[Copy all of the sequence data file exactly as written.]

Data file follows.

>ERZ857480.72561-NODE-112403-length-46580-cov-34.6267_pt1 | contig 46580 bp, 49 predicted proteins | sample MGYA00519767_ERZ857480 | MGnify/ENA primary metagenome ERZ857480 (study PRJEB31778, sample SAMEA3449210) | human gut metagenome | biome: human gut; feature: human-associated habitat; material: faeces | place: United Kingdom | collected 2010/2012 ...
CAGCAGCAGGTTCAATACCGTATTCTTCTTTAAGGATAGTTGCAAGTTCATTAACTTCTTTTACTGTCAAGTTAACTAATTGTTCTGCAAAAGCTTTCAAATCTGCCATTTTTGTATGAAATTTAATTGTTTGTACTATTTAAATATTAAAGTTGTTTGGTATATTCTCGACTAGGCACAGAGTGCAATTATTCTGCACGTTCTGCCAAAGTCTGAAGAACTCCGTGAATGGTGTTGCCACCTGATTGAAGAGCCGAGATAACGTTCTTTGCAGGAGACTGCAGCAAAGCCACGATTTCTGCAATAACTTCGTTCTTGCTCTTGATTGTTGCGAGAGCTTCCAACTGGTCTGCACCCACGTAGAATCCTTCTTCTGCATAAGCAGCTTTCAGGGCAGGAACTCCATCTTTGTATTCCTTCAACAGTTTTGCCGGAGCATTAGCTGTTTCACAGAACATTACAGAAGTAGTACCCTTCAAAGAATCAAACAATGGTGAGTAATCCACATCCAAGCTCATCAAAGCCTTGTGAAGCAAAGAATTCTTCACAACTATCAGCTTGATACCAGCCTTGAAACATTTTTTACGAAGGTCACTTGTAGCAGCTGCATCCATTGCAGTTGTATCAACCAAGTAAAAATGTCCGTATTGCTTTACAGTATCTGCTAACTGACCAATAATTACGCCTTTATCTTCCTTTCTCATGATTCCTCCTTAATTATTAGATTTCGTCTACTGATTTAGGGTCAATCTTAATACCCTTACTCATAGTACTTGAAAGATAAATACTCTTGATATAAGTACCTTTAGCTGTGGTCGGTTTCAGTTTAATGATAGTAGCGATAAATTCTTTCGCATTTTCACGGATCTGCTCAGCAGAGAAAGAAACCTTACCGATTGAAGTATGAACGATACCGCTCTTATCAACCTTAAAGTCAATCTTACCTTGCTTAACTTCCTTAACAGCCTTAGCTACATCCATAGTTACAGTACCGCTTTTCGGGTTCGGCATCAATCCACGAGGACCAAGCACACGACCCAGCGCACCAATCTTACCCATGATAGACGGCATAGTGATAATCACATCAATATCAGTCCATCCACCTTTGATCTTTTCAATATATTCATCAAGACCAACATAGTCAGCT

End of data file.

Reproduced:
>ERZ857480.72561-NODE-112403-length-46580-cov-34.6267_pt1 | contig 46580 bp, 49 predicted proteins | sample MGYA00519767_ERZ857480 | MGnify/ENA primary metagenome ERZ857480 (study PRJEB31778, sample SAMEA3449210) | human gut metagenome | biome: human gut; feature: human-associated habitat; material: faeces | place: United Kingdom | collected 2010/2012 ...
CAGCAGCAGGTTCAATACCGTATTCTTCTTTAAGGATAGTTGCAAGTTCATTAACTTCTTTTACTGTCAAGTTAACTAATTGTTCTGCAAAAGCTTTCAAATCTGCCATTTTTGTATGAAATTTAATTGTTTGTACTATTTAAATATTAAAGTTGTTTGGTATATTCTCGACTAGGCACAGAGTGCAATTATTCTGCACGTTCTGCCAAAGTCTGAAGAACTCCGTGAATGGTGTTGCCACCTGATTGAAGAGCCGAGATAACGTTCTTTGCAGGAGACTGCAGCAAAGCCACGATTTCTGCAATAACTTCGTTCTTGCTCTTGATTGTTGCGAGAGCTTCCAACTGGTCTGCACCCACGTAGAATCCTTCTTCTGCATAAGCAGCTTTCAGGGCAGGAACTCCATCTTTGTATTCCTTCAACAGTTTTGCCGGAGCATTAGCTGTTTCACAGAACATTACAGAAGTAGTACCCTTCAAAGAATCAAACAATGGTGAGTAATCCACATCCAAGCTCATCAAAGCCTTGTGAAGCAAAGAATTCTTCACAACTATCAGCTTGATACCAGCCTTGAAACATTTTTTACGAAGGTCACTTGTAGCAGCTGCATCCATTGCAGTTGTATCAACCAAGTAAAAATGTCCGTATTGCTTTACAGTATCTGCTAACTGACCAATAATTACGCCTTTATCTTCCTTTCTCATGATTCCTCCTTAATTATTAGATTTCGTCTACTGATTTAGGGTCAATCTTAATACCCTTACTCATAGTACTTGAAAGATAAATACTCTTGATATAAGTACCTTTAGCTGTGGTCGGTTTCAGTTTAATGATAGTAGCGATAAATTCTTTCGCATTTTCACGGATCTGCTCAGCAGAGAAAGAAACCTTACCGATTGAAGTATGAACGATACCGCTCTTATCAACCTTAAAGTCAATCTTACCTTGCTTAACTTCCTTAACAGCCTTAGCTACATCCATAGTTACAGTACCGCTTTTCGGGTTCGGCATCAATCCACGAGGACCAAGCACACGACCCAGCGCACCAATCTTACCCATGATAGACGGCATAGTGATAATCACATCAATATCAGTCCATCCACCTTTGATCTTTTCAATATATTCATCAAGACCAACATAGTCAGCT